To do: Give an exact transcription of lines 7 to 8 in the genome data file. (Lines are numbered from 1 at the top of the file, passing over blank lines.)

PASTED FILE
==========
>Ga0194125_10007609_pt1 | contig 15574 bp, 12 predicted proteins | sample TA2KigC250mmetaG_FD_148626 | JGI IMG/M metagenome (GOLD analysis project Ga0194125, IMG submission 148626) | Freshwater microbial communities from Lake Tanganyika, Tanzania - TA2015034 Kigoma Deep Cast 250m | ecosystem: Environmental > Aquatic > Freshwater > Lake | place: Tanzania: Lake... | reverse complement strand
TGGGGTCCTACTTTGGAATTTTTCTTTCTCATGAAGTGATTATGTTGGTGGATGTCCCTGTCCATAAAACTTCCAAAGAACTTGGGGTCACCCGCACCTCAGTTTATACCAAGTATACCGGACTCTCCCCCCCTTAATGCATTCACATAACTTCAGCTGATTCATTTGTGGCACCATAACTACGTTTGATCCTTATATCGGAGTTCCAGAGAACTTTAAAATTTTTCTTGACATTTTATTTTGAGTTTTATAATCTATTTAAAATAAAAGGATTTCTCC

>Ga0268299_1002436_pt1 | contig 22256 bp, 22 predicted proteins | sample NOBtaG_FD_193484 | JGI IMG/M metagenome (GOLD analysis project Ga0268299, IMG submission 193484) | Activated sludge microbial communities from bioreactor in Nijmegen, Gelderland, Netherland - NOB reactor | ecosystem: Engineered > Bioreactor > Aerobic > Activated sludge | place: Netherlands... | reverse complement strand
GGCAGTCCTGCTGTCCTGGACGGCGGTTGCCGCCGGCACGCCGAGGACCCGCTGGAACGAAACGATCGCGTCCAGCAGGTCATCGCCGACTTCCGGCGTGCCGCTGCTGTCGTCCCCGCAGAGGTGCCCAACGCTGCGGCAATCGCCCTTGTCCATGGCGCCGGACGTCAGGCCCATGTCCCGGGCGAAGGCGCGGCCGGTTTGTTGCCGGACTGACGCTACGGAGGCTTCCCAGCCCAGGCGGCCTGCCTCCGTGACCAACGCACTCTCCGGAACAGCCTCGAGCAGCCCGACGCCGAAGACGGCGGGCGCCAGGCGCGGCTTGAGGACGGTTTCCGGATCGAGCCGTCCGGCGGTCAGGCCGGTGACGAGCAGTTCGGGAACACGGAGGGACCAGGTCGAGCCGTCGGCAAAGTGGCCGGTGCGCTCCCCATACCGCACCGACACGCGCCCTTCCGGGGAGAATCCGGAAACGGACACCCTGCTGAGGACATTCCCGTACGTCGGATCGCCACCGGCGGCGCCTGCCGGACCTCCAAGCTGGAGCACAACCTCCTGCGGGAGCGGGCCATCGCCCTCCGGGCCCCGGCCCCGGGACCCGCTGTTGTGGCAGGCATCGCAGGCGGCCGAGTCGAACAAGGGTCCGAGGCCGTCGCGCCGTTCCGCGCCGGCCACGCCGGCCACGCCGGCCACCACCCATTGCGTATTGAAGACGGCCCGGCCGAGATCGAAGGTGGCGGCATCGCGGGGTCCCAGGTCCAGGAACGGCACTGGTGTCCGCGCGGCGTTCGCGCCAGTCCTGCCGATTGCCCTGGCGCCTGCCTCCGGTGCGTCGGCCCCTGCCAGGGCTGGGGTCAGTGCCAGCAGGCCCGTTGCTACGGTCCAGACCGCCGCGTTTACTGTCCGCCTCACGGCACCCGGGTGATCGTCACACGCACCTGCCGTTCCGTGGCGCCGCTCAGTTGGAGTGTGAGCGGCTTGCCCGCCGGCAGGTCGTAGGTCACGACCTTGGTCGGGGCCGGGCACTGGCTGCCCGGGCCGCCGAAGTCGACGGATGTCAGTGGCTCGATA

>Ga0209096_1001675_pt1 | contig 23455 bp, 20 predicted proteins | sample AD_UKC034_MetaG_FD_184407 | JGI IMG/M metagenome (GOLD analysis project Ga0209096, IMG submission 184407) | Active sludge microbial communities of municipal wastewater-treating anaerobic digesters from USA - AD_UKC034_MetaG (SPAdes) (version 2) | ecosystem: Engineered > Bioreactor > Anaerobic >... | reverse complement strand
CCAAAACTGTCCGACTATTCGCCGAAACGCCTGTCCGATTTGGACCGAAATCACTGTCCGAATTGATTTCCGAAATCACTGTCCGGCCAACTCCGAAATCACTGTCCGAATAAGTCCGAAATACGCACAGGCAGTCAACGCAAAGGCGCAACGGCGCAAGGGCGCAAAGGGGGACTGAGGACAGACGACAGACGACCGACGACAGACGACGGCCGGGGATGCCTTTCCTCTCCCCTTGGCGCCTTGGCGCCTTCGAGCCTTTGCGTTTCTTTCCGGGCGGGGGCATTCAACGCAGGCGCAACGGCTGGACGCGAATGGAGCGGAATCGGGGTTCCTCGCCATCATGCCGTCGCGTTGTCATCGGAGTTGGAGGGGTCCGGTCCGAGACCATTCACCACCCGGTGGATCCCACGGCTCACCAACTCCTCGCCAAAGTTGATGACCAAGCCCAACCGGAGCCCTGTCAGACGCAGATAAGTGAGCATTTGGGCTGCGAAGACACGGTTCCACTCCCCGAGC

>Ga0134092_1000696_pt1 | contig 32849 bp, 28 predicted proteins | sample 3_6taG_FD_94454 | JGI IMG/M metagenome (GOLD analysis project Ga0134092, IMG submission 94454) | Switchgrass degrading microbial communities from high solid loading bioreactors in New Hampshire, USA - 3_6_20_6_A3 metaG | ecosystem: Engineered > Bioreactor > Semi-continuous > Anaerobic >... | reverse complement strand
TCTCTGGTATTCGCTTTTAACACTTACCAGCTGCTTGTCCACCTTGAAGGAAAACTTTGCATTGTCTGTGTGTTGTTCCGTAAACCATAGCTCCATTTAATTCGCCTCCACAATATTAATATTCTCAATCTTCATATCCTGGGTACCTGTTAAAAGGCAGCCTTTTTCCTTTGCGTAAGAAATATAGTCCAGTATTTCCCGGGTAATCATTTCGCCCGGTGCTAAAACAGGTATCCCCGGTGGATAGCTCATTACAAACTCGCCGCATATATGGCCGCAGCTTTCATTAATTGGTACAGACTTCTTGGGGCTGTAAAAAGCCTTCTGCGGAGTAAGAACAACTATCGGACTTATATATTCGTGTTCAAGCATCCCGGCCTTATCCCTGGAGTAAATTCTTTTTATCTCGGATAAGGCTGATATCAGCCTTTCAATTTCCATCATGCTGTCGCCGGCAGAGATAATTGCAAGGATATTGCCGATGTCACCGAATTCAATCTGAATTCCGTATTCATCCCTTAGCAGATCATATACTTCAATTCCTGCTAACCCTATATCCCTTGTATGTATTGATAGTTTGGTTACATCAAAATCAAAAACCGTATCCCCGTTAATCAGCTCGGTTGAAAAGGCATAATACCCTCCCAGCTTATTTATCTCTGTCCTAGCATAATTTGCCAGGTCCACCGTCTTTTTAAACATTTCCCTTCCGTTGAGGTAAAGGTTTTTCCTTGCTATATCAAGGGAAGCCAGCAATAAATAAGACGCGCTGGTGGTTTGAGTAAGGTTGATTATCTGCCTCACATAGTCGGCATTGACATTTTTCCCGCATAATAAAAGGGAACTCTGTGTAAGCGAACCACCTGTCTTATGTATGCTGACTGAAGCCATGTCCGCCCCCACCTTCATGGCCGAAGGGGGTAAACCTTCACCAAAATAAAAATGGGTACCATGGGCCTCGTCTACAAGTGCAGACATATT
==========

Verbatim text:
>Ga0134092_1000696_pt1 | contig 32849 bp, 28 predicted proteins | sample 3_6taG_FD_94454 | JGI IMG/M metagenome (GOLD analysis project Ga0134092, IMG submission 94454) | Switchgrass degrading microbial communities from high solid loading bioreactors in New Hampshire, USA - 3_6_20_6_A3 metaG | ecosystem: Engineered > Bioreactor > Semi-continuous > Anaerobic >... | reverse complement strand
TCTCTGGTATTCGCTTTTAACACTTACCAGCTGCTTGTCCACCTTGAAGGAAAACTTTGCATTGTCTGTGTGTTGTTCCGTAAACCATAGCTCCATTTAATTCGCCTCCACAATATTAATATTCTCAATCTTCATATCCTGGGTACCTGTTAAAAGGCAGCCTTTTTCCTTTGCGTAAGAAATATAGTCCAGTATTTCCCGGGTAATCATTTCGCCCGGTGCTAAAACAGGTATCCCCGGTGGATAGCTCATTACAAACTCGCCGCATATATGGCCGCAGCTTTCATTAATTGGTACAGACTTCTTGGGGCTGTAAAAAGCCTTCTGCGGAGTAAGAACAACTATCGGACTTATATATTCGTGTTCAAGCATCCCGGCCTTATCCCTGGAGTAAATTCTTTTTATCTCGGATAAGGCTGATATCAGCCTTTCAATTTCCATCATGCTGTCGCCGGCAGAGATAATTGCAAGGATATTGCCGATGTCACCGAATTCAATCTGAATTCCGTATTCATCCCTTAGCAGATCATATACTTCAATTCCTGCTAACCCTATATCCCTTGTATGTATTGATAGTTTGGTTACATCAAAATCAAAAACCGTATCCCCGTTAATCAGCTCGGTTGAAAAGGCATAATACCCTCCCAGCTTATTTATCTCTGTCCTAGCATAATTTGCCAGGTCCACCGTCTTTTTAAACATTTCCCTTCCGTTGAGGTAAAGGTTTTTCCTTGCTATATCAAGGGAAGCCAGCAATAAATAAGACGCGCTGGTGGTTTGAGTAAGGTTGATTATCTGCCTCACATAGTCGGCATTGACATTTTTCCCGCATAATAAAAGGGAACTCTGTGTAAGCGAACCACCTGTCTTATGTATGCTGACTGAAGCCATGTCCGCCCCCACCTTCATGGCCGAAGGGGGTAAACCTTCACCAAAATAAAAATGGGTACCATGGGCCTCGTCTACAAGTGCAGACATATT